Here are 5 things you should know.
1. The nasal cycle – many people breathe mostly (75%) through one nostril at a time and the dominant nostril alternates throughout the day. You might have septum deviation if you feel like your nose is congested most of the time (due to this cycle).
It might help you discover that your nasal septum is deviated and consulting a doctor might help you finally breathe normally again.
2. With rising inflation and wage stagnation, people are living paycheck to paycheck and don’t feel like they’ll ever retire. Be weary of scams that will take advantage of that desperation. To spot them, they will sound too good to be true.
Scams have been going on for millennia. People adopt classical scams to the modern-day and will play them to you, not only in person but nowadays frequently online. You can learn about existing scams and historical scams, but the easiest heuristic to use is to ask yourself “Is this situation too good to be true?” The times you will just spontaneously make X thousands of dollars in an extremely short amount of time is few and fair between, e.g inheritance, IPO, stock/options movement, winning the lottery, running your own scam, etc. If someone solicits to you, suggests to you, or otherwise leads you to a scenario that’s too good to be true out of the blue, no matter how good it feels, be extremely skeptical.
3. In several Airbnbs hidden cameras were found. On arrival, do a common-sense search for secret cameras just in case, focusing on the private areas (holes in the ceiling, power outlets, alarm clocks, etc.)
Protect yourself from creeps breaching your privacy.
Even though it is against the policy of Airbnb to have hidden cameras, it does happen and could be considered criminal activity.
Pay attention to smoke detectors, radios, outlets, and any flashing lights. Some people have pointed out that looking at your room through a phone camera could expose some infrared cameras (look up how-to on youtube).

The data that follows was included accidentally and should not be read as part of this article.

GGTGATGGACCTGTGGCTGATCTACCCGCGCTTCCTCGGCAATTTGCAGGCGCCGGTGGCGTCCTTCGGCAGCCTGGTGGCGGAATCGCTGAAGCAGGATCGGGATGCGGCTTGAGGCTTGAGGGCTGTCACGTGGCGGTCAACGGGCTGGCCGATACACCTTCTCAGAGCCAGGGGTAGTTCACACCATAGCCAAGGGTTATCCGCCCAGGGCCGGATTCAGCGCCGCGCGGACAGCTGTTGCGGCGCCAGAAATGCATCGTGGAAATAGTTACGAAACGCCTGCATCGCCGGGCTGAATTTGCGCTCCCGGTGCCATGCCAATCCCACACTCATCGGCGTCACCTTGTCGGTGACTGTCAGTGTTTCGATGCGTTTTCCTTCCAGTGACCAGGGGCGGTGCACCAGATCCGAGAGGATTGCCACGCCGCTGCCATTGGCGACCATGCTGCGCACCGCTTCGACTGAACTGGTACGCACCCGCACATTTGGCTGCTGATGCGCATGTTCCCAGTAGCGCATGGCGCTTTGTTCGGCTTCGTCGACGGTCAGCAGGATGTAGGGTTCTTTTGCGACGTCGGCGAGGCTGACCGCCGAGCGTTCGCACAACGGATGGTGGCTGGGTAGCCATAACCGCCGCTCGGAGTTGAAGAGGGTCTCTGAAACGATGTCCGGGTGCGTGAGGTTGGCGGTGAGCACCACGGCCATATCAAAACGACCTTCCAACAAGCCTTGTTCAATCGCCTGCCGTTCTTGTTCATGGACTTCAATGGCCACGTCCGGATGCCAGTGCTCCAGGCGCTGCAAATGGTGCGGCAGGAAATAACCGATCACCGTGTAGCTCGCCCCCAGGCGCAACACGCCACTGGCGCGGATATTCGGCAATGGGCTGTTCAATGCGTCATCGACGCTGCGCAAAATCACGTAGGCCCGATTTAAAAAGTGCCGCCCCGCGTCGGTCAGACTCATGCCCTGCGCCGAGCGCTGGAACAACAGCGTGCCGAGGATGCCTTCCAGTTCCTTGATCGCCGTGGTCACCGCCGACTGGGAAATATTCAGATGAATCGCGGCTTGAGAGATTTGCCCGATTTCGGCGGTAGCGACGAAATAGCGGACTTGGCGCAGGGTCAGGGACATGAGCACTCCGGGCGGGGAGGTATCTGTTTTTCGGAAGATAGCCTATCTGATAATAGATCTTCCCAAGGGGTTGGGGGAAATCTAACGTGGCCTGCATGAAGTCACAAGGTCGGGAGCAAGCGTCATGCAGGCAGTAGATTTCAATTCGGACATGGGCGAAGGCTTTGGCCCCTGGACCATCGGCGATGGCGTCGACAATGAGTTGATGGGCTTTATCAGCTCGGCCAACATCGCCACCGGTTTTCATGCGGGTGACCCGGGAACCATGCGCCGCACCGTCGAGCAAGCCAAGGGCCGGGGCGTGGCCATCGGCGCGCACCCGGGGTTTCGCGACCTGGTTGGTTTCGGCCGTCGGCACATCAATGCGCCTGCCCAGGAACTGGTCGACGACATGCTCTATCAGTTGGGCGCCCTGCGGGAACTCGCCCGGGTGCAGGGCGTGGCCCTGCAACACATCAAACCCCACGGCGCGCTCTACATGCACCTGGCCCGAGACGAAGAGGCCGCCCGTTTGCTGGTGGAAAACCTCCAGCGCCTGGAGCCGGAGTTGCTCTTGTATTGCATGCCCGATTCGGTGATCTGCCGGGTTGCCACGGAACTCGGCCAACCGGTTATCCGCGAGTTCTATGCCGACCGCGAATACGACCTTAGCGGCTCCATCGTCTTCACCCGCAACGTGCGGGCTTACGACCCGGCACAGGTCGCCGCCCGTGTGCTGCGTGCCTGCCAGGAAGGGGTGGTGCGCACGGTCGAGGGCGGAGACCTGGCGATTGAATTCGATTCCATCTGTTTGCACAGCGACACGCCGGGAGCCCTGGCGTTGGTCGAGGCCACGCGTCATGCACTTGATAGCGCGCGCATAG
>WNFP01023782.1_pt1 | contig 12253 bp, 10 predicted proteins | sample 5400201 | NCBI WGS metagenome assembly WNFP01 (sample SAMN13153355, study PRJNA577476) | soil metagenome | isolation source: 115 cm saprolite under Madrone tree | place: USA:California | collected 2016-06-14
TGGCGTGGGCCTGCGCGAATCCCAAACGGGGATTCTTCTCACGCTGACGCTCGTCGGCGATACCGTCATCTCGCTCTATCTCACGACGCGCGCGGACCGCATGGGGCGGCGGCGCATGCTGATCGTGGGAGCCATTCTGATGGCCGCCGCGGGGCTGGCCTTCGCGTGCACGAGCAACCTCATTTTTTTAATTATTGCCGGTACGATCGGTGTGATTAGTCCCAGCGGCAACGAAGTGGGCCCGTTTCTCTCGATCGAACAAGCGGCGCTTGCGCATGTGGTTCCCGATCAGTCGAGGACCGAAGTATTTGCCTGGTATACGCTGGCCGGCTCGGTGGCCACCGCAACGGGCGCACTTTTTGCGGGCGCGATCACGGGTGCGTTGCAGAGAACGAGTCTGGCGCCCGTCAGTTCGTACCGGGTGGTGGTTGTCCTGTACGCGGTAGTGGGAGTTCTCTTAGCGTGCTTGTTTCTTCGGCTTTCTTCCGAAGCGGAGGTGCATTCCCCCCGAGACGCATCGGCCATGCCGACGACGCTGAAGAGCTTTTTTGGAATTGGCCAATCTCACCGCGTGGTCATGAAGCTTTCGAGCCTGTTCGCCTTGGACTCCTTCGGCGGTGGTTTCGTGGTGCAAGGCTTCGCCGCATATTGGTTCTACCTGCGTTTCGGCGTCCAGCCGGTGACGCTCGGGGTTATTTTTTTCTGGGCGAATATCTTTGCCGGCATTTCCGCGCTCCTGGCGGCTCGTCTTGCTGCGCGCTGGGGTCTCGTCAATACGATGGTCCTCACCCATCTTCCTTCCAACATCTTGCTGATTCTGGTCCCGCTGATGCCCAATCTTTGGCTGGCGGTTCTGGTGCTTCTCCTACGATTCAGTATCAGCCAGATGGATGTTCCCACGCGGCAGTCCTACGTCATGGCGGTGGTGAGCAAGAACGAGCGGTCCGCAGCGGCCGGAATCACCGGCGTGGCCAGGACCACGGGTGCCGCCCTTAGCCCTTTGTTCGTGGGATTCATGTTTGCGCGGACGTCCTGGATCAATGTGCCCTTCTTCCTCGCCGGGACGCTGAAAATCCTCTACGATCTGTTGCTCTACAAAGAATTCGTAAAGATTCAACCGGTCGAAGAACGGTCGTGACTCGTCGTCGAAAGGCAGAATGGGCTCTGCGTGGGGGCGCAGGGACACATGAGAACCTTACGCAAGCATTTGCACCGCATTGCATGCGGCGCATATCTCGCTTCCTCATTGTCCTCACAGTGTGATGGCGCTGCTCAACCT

4. freeairpump.com lists every place around you where you can get free air for your tires or air tank.
Some of us are living paycheck to paycheck, but most of us have smartphones and you should look at that website before you just go and hand over your hard-earned money.
Of course, if you have a flat, please don’t drive too far on it. You will destroy the sidewalls of your tire.
5. Anyone in the USA who flies ANY drone recreationally is legally required to take the FAA TRUST – The Recreational UAS Safety Test, and keep a copy of the certificate.
If you or your kids fly any drone for fun or personal enjoyment, you and they are required to take the FAA TRUST, print a copy of the certificate you get, and keep it with you if you are flying a drone. This includes drones that are under the .55lb/250g weight limit like the Ryze Tello or the Mavic Mini.
The test takes about 30 minutes and will continue to allow you to answer questions till you get it right. The basic purpose is basic drone education about what is allowed. Your personal information is not stored and there is no record of you taking the test other than the certificate you get at the end, so be sure to save it or print it.
Additionally, this ONLY covers you for recreational or personal flying and is considered an exception to the Part 107 rules. If you fly a drone commercially, which may not include monetary compensation, you likely need to take and pass the much more extensive Part 107 test.